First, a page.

Thanks to Chris for linking to Paradoxuganda sometime back. I've been a reader ever since. You really should check out this blog, written by medical missionaries in Uganda a "pair o' docs."

5 comments:

Laura said...

Excellent review... you caught so much in the movie and are able to analyze in such a beautiful manner. Interesting that the movie speaks to us all in different ways; for me, it was all about opening eyes to children. Not so for all. It is how our God works, though, is it not?

Thanks for the link to Paradoxuganda. I'm excited to get to know that family, too!

I always know that you will bring the intellectual food over here at your blog. Thanks for that!

Mrs. Edwards said...

Perhaps because I already knew of the reality of slums such as the one in Mumbai it didn't hit me so much that way? Hopefully it isn't a sign of a hard heart.

Since writing this post someone mentioned to me that the children that acted in Slumdog were actually slum children and were essentially returned to the slum by the crew. A public outcry pressured the producers to do more for them, later, however. I haven't verified that, but it doesn't surprise me.

If I manage to bring any intellectual food it has to be the Spirit of God, for which I praise Him!

Thanks, Laura.

Sharon said...

We haven't yet seen this, either. We saw "Gran Torino" instead, the one night in those months we could organise a babysitter. The characters have a similar situation to deal with to that in "Slumdog Millionaire": the plight of people whose lives are constrained by their socioeconomic circumstances.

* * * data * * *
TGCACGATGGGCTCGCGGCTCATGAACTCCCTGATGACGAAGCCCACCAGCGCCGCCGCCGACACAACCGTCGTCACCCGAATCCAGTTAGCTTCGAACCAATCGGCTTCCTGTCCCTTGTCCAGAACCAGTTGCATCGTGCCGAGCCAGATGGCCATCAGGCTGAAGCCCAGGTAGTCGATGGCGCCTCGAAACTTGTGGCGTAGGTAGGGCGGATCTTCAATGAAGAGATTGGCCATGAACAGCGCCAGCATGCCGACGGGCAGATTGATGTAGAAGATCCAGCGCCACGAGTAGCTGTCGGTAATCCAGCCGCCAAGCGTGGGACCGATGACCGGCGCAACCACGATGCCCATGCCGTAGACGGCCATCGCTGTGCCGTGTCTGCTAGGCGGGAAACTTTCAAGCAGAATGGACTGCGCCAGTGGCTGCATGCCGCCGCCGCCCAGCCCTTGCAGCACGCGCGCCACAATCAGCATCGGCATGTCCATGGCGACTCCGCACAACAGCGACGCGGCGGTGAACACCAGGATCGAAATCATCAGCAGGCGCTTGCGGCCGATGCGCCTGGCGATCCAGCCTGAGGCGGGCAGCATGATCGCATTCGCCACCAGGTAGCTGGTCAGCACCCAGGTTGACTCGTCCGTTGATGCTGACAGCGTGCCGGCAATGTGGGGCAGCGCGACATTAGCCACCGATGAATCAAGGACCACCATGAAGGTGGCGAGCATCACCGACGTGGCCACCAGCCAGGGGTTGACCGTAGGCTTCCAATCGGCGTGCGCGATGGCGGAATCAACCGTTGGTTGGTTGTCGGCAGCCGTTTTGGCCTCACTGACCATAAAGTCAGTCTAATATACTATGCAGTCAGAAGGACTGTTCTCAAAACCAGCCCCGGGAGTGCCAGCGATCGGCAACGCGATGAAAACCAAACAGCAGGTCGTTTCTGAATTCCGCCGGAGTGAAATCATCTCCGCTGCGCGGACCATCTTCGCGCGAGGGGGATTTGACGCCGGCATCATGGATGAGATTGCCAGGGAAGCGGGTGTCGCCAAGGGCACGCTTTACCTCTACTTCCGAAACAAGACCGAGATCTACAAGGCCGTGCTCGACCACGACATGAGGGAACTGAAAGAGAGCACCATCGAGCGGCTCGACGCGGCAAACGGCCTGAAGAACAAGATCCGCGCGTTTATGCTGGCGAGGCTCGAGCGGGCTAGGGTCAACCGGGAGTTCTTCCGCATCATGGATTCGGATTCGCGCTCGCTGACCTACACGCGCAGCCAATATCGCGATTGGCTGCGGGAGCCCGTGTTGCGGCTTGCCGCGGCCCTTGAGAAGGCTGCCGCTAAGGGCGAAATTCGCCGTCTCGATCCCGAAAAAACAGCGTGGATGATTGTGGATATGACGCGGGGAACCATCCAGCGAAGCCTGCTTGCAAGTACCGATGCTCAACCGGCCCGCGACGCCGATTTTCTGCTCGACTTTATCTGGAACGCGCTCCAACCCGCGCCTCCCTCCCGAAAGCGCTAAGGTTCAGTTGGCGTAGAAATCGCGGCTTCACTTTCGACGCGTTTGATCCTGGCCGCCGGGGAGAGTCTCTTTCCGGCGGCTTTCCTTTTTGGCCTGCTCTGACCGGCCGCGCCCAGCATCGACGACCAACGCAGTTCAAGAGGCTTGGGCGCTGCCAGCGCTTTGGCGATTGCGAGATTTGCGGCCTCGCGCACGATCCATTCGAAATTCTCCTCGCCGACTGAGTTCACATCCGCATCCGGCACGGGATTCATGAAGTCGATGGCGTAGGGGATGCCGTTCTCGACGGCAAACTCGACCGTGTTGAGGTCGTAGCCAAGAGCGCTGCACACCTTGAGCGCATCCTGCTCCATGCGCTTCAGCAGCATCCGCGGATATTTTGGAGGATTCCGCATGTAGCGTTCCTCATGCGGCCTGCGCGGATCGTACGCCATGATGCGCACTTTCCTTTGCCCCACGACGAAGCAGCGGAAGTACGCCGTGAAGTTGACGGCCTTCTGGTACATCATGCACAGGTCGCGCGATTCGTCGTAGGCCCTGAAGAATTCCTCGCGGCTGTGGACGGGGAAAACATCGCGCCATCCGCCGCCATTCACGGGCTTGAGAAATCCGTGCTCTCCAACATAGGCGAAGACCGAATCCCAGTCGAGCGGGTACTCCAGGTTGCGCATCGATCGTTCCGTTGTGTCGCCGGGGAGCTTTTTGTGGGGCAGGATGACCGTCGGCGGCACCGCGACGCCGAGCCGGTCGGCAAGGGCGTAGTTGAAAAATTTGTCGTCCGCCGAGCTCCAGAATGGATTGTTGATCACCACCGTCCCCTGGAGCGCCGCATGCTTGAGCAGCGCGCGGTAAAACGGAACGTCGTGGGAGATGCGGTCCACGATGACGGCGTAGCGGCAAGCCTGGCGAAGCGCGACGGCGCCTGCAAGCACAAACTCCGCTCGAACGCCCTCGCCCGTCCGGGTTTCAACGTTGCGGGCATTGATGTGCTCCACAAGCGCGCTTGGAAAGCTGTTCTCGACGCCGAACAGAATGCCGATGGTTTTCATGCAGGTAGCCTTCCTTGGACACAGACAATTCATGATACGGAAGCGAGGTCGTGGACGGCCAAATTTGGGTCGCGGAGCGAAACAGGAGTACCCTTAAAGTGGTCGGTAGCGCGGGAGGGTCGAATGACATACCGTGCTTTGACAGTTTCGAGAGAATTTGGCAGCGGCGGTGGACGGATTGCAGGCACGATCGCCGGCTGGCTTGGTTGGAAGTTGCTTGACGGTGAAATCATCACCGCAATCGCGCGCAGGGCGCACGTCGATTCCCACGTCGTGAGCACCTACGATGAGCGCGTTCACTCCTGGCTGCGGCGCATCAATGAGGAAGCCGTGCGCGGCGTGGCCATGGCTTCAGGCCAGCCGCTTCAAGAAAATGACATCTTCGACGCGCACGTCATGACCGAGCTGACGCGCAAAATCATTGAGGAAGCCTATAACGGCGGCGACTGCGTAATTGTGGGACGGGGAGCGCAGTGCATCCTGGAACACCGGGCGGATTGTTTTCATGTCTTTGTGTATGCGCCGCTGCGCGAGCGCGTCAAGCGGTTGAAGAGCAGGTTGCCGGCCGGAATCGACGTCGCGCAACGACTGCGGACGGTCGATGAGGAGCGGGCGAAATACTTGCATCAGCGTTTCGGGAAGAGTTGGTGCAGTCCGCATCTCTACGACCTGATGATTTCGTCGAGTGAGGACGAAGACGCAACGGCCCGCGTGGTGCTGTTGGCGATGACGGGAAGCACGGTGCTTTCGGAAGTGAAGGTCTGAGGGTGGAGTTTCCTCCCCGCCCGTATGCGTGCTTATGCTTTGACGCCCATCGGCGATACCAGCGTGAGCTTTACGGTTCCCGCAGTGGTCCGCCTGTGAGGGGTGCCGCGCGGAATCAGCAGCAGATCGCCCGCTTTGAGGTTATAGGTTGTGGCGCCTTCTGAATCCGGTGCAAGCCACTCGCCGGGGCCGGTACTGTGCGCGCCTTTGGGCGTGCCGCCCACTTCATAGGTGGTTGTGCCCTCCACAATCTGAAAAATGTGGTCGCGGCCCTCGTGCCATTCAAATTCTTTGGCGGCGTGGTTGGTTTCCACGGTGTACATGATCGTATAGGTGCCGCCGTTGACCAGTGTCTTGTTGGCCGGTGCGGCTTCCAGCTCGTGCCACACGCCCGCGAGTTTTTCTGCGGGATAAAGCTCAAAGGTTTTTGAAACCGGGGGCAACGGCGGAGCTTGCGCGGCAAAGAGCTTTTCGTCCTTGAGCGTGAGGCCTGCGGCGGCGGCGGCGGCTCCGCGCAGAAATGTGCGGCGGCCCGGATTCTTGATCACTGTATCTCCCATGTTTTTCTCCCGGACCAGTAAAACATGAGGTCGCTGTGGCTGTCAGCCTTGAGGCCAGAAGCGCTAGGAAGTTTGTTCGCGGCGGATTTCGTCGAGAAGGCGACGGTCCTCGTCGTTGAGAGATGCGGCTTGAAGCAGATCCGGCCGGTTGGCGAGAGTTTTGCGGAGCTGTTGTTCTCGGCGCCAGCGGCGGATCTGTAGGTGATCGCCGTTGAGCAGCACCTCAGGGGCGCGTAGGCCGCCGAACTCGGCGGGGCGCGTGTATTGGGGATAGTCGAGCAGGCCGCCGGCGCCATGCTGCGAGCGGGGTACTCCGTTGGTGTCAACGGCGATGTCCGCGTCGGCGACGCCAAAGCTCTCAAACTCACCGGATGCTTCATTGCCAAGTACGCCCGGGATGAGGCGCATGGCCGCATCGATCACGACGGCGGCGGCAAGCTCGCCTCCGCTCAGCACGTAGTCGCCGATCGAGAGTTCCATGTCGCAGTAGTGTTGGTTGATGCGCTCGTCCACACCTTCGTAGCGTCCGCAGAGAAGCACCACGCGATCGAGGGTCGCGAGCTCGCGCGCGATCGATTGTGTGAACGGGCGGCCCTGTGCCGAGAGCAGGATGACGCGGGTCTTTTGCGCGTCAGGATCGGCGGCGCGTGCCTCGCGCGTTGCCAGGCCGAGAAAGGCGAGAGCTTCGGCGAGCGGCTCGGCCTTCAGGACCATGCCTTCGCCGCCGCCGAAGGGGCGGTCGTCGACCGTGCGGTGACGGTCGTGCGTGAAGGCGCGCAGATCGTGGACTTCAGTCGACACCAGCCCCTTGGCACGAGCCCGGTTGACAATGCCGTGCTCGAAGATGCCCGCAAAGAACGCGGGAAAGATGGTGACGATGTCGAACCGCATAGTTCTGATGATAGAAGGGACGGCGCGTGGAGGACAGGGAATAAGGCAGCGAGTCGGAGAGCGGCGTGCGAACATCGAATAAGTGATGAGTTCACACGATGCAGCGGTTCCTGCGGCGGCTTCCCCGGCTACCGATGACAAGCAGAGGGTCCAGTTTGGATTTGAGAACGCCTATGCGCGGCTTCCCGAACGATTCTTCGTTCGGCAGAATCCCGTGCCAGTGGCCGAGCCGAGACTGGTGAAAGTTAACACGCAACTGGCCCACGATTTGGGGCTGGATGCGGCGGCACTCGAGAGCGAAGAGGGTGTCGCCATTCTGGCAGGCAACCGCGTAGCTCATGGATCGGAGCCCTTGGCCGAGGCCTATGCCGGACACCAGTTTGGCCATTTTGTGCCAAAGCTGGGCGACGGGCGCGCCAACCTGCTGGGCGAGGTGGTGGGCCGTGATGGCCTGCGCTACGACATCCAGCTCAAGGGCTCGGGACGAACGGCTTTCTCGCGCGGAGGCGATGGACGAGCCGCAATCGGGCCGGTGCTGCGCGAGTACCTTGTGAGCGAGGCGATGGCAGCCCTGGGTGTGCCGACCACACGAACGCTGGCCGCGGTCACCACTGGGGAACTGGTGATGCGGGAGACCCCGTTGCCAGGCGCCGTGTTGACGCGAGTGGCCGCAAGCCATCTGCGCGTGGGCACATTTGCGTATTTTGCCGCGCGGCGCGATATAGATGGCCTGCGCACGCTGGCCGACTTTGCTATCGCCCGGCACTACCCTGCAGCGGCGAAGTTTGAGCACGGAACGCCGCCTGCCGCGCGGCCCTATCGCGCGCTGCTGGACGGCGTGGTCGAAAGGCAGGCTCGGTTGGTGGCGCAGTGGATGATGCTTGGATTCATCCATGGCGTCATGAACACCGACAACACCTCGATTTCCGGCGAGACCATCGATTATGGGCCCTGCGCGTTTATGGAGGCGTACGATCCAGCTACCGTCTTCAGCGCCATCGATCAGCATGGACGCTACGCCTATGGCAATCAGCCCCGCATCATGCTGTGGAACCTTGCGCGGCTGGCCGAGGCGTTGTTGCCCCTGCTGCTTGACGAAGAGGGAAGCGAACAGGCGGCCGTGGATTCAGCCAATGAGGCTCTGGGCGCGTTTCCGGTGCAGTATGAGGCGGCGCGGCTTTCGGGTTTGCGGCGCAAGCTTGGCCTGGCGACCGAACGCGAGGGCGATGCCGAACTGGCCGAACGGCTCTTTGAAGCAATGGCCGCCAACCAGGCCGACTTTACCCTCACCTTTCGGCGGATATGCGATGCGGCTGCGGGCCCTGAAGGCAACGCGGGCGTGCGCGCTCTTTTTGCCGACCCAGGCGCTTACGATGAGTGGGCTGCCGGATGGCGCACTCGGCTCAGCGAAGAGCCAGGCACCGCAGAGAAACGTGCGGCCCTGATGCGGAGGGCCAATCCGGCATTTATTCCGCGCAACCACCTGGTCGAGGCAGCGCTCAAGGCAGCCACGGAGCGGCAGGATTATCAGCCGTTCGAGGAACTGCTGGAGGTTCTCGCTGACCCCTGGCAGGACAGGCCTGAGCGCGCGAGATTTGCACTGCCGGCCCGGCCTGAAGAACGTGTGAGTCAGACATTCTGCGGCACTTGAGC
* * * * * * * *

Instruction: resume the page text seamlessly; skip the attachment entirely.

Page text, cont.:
Interestingly, "Gran Torino" doesn't stop with the problem, but offers a solution. The Christian overtones are overt - but not overwrought -particularly in the positioning of actors in the post-climactic scene. (I don't want to give the ending away, if you haven't seen the movie.) I highly recommend it - "Gran Torino" is far more intriguing than the standard gangsta film.

~ Sharon

Mrs. Edwards said...

Thanks to my parents, Mr. Edwards and I have had a weekly date night this summer. We've beat a steady path to take-out restaurants (to save money on drinks) and rented movies, enjoying the whole house to ourselves since the kids sleep over at my parents' house.

Last night we selected "Gran Torino." I have to say that the wit and unexpected funniness distracted me from the relentless profanity and slurs (I heard insults I never knew before!). The clash of cultures and generations seemed more real than caricature, which was refreshing.

I found it very sad to realize that the "western civ" family offspring was so disrespectful to elders...And the whole gang tangle is so depressing, and pretty real I think.

Yes, the redemptive actions of Walt seemed to be the only workable solution--amazing to see Thao as the chosen son, the adopted son, grafted in, the one that was "bought with a price." And the one that loved because he was loved.

Thanks for the tip.

Sharon said...

You are welcome.

I think with the swearing thing, I tend to be very offended by it initially, then work to block it out of my mind. Then when I think back to the story, I don't remember the swearing because I have tried so hard not to take it in; but I remembered the story, because that was what impressed me. I will have to remember this tendency of mine when I am recommending things in future, because I know profanity is not appreciated by many.

~ Sharon